Susan B. Anthony
In 1868, Susan B. Anthony launched her women's rights weekly publication The Revolution in New York City. The journal's motto was "The true republic — men, their rights and nothing more; women, their rights and nothing less." It discussed revolutionary ideas at the time about women's roles, including the right to vote, equal pay, divorce laws, and the church's treatment of women. Susan was the publisher while Elizabeth Cady Stanton served as editor, and the two would work together again to found the National Woman Suffrage Association (NWSA) in 1869.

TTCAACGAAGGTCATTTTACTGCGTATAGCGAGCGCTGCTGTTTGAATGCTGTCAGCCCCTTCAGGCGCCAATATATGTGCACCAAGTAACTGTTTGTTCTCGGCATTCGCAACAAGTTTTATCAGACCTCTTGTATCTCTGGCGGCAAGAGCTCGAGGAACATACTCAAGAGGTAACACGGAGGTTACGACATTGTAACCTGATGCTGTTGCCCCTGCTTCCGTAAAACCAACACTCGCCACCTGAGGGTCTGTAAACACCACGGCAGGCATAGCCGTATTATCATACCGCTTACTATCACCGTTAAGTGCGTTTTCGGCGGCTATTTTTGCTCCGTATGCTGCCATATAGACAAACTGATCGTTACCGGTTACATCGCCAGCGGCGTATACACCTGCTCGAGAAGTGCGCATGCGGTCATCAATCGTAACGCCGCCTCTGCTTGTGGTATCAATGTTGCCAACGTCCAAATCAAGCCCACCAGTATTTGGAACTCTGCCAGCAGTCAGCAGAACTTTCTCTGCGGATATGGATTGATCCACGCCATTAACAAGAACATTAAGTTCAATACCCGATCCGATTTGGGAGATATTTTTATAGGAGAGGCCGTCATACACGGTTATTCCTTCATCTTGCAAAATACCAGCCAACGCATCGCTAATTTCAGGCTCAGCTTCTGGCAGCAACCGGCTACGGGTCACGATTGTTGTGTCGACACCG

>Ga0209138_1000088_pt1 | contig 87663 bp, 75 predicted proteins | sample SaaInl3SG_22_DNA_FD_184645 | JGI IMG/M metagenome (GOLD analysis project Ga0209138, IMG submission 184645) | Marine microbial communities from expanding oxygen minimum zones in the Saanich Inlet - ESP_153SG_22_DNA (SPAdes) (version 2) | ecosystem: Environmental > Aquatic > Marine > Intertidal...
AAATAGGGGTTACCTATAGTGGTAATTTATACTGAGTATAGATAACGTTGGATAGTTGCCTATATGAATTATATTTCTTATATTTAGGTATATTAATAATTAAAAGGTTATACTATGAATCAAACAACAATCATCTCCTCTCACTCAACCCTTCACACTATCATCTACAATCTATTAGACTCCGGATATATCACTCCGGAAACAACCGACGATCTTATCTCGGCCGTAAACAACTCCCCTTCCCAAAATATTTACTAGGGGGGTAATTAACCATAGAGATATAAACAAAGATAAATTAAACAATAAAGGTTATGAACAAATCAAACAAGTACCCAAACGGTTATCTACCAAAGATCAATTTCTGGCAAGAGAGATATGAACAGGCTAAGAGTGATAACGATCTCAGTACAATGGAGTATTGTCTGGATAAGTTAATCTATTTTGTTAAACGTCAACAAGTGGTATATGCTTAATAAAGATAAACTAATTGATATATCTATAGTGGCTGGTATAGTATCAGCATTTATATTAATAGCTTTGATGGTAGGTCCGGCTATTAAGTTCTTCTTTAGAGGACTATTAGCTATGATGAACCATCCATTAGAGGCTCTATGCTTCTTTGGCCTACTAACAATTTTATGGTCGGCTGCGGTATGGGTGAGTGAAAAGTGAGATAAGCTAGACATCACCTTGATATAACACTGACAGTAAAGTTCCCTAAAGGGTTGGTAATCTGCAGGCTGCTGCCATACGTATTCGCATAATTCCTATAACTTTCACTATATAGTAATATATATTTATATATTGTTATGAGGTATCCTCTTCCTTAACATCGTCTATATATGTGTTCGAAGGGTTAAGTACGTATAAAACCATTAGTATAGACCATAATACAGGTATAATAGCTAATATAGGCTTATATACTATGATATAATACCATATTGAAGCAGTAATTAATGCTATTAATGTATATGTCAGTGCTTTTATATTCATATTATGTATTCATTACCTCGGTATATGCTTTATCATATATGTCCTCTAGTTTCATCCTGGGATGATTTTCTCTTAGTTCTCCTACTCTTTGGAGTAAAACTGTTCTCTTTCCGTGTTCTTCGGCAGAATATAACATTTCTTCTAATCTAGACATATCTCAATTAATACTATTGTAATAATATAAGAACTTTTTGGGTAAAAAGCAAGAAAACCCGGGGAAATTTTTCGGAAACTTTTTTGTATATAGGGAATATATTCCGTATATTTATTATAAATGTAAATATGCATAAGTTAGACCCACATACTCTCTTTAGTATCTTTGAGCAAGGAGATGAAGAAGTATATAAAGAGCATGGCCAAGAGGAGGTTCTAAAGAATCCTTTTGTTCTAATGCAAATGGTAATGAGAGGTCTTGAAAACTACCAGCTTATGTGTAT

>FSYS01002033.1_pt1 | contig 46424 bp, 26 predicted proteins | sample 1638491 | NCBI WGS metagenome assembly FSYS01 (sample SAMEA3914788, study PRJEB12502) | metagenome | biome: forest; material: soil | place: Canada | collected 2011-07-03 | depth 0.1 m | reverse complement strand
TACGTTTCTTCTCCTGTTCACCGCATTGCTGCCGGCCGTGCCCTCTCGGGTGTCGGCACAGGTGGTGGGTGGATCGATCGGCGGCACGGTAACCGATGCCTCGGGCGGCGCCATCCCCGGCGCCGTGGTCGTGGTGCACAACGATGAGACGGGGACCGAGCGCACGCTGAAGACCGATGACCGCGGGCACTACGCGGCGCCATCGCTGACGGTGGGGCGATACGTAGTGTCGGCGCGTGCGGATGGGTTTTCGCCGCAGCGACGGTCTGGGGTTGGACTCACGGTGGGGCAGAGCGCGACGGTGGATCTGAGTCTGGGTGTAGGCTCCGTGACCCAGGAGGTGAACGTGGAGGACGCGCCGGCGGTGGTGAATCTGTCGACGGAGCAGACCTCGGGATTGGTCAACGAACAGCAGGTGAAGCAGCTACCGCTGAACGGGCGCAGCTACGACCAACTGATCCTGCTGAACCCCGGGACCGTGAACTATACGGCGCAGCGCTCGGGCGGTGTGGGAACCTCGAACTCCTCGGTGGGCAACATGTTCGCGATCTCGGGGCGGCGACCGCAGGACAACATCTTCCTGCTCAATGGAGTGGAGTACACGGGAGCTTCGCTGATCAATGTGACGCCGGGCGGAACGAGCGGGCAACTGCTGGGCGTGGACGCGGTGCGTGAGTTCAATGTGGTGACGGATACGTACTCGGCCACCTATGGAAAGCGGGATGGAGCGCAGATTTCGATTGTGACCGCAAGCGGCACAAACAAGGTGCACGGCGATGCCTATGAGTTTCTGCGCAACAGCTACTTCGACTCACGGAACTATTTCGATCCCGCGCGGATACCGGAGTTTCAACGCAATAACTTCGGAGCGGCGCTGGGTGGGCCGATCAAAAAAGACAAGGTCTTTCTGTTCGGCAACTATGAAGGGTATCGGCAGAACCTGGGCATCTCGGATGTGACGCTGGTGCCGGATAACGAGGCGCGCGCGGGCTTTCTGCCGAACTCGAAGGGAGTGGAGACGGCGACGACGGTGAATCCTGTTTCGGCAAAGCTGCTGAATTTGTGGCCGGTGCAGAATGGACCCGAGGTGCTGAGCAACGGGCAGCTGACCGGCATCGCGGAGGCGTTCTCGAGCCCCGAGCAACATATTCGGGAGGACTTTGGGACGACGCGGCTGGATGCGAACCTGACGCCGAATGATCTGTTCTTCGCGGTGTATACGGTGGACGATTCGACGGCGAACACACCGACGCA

When asked if women would ever have the right to vote, Susan had said, "It will come, but I shall not see it . . . It is inevitable. We can no more deny forever the right of self-government to one-half our people than we could keep the Negro forever in bondage. It will not be wrought by the same disrupting forces that freed the slave, but come it will, and I believe within a generation." It was 14 years after she passed away that women were given the right to vote with the 19th Amendment in 1920.